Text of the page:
The Goodyear blimp is one of the most identifiable aircraft the world.
It takes a crew of 15 to get this one dirigible in Pompano Beach, Fla. off the ground and into the air, pulling guide-ropes by hand, as it's been done for a hundred years.
Chief Pilot Marty Chandler says he thinks he's got the best job in the world, but the greatest aspect he says by far is the view.
"Fly the entire Florida coastline, you've got nothing but scenic ocean views all day long. You see different types of fish and mammals in the water," says Chandler, including sharks.
That's doesn't include the Goodyear blimp's trademark views -- shared with TV viewers around the world -- when they hover miles above to capture sporting events like baseball playoffs or the Super Bowl. If it's a big championship, you can bet the Goodyear blimp is slowly lurking around.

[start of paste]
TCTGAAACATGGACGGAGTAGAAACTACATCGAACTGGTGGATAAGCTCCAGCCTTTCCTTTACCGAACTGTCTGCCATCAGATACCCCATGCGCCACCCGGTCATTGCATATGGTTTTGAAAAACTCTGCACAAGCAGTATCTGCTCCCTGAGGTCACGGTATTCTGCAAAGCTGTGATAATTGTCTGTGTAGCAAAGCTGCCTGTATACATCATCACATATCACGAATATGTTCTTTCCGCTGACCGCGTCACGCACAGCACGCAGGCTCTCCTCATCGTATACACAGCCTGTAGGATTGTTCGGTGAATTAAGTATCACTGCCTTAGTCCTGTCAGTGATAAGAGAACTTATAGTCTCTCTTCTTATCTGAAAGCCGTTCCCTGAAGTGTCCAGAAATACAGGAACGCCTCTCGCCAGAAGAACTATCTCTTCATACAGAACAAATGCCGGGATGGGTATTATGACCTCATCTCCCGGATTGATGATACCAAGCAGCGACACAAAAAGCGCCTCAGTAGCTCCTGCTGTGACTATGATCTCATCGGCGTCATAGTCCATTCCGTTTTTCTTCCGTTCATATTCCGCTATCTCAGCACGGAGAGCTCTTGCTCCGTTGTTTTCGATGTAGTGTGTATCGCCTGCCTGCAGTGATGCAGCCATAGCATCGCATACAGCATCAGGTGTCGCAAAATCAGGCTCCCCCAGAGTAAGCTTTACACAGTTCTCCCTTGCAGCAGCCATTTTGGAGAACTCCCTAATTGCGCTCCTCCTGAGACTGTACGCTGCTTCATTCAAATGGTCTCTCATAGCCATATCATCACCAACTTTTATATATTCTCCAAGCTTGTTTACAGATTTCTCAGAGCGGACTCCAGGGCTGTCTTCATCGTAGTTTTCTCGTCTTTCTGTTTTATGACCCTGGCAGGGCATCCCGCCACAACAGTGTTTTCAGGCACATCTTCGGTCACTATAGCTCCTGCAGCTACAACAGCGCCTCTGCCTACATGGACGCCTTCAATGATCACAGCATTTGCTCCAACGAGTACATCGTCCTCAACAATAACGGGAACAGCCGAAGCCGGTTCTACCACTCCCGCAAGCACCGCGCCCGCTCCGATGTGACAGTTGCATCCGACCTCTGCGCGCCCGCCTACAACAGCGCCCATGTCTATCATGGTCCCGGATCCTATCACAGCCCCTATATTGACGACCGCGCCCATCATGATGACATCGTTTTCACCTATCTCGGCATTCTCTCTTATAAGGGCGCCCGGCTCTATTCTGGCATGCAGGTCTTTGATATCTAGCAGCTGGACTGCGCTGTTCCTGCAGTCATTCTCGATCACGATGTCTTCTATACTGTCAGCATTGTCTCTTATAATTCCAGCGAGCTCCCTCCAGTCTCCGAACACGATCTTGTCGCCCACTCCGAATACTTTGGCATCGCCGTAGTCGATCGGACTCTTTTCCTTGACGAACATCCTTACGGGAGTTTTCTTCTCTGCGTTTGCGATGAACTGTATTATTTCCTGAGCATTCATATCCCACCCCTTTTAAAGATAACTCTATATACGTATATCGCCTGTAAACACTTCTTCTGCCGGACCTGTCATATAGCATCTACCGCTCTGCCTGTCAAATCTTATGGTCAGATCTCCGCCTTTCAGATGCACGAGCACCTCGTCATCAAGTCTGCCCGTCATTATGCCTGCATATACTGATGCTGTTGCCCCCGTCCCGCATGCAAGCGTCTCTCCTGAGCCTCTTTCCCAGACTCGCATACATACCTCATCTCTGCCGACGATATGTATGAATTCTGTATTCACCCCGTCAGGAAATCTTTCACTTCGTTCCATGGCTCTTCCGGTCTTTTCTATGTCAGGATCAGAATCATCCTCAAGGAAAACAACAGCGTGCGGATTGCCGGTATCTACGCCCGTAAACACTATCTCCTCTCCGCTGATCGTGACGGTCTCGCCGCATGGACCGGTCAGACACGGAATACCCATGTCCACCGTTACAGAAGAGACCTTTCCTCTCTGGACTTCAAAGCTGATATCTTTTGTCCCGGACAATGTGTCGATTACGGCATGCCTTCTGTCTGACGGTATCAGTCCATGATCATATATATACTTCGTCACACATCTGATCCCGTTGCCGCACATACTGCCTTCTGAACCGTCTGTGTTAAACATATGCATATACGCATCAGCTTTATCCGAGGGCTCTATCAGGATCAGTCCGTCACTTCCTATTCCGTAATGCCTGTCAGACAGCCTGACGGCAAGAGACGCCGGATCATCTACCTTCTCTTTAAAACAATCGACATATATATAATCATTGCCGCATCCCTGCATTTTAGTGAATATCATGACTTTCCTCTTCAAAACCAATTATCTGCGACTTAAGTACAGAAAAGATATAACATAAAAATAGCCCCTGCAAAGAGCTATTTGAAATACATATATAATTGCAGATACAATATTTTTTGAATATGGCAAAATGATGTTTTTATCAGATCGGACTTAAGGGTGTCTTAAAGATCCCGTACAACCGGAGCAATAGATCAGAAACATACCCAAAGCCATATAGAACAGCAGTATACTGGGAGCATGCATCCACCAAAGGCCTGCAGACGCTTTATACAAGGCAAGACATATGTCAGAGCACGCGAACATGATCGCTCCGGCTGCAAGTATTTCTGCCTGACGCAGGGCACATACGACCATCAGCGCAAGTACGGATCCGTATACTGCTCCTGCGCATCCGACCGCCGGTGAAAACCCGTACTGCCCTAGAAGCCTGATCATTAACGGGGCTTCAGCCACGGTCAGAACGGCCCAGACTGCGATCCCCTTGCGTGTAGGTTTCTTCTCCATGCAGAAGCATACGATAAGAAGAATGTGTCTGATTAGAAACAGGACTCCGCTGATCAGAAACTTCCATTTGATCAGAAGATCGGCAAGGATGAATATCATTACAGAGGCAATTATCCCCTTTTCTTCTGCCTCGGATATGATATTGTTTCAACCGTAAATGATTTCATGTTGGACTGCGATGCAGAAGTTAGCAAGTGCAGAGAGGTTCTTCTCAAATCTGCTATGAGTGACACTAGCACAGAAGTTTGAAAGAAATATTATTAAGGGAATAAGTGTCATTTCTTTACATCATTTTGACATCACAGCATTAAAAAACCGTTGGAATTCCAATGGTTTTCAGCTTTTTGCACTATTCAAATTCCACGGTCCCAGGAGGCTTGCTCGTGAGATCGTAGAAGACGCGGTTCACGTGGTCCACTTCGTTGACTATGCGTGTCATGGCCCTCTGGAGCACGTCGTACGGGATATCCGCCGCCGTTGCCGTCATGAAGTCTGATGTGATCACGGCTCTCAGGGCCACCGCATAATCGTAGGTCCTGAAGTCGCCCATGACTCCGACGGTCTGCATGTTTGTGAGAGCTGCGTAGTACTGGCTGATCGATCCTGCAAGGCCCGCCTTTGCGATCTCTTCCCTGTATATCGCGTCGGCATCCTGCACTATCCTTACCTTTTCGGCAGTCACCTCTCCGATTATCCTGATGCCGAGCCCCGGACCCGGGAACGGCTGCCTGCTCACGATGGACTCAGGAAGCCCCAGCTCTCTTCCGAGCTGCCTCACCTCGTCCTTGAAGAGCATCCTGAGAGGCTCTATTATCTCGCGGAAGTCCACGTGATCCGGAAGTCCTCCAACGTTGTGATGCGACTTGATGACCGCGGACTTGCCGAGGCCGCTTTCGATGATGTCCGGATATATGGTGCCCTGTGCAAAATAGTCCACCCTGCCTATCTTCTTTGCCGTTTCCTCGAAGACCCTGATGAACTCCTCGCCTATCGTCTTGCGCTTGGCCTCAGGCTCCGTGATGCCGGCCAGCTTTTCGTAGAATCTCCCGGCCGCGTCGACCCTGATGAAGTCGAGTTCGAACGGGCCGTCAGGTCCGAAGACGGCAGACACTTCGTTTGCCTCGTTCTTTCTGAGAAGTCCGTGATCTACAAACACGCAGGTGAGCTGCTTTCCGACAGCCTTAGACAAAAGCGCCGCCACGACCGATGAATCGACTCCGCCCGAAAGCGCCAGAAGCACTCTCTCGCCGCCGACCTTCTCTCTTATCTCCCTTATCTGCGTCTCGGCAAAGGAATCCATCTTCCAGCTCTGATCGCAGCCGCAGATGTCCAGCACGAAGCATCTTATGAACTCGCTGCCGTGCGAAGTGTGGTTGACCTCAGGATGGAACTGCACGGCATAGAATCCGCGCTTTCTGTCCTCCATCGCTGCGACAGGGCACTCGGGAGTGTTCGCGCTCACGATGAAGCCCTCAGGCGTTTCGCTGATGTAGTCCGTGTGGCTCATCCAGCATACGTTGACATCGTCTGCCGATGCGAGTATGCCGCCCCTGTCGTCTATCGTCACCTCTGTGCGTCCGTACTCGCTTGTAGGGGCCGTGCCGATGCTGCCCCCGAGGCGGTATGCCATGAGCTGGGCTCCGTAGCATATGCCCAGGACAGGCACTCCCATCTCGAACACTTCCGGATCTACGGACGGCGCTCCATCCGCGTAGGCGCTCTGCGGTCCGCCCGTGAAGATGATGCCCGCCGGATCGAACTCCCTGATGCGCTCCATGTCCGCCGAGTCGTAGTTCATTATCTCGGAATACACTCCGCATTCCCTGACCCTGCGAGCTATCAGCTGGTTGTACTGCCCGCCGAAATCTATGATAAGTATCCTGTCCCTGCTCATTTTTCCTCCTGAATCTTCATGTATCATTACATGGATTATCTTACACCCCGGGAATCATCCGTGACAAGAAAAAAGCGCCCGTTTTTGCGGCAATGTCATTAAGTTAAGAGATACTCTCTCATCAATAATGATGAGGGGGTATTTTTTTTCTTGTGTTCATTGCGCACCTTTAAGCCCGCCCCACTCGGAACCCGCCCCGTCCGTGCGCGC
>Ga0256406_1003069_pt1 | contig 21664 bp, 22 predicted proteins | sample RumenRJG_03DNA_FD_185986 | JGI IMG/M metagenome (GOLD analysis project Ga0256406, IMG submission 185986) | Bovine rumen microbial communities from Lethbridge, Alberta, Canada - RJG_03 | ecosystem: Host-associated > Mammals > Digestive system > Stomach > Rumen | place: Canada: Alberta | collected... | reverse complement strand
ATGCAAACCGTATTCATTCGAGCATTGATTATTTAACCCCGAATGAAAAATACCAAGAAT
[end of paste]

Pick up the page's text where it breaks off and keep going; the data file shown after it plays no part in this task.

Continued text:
And keeping this zeppelin air-worthy does take some acrobatic maintenance.
Thomas McKewon is a rigger whose job it is to patch tears, repair cables and balance the ratio of helium to air that keeps him scrambling over the skin of craft.
"It's kind of obviously pretty bouncy, but it's actually quite fun being up here."
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The blimp is lighter than air, moves forward with propellers and rises and descends by turning this wooden wheel. Back in the days of the Hindenburg disaster, all zeppelins floated thanks to hydrogen gas, which was extremely flammable.
Today's blimps achieve buoyancy thanks to 100-percent helium, which is not flammable.
Safety is a priority, and the crew's dedication is never in question, but it does have its limits. When asked what music would mostly likely be heard in this blimp, Chandler admits it wouldn't be Led Zeppelin.
"No. I like Zeppelin a lot, but it's a loaded question, I'm a Van Halen guy I think."
Then again, it's all good music when you're floating around in a blimp.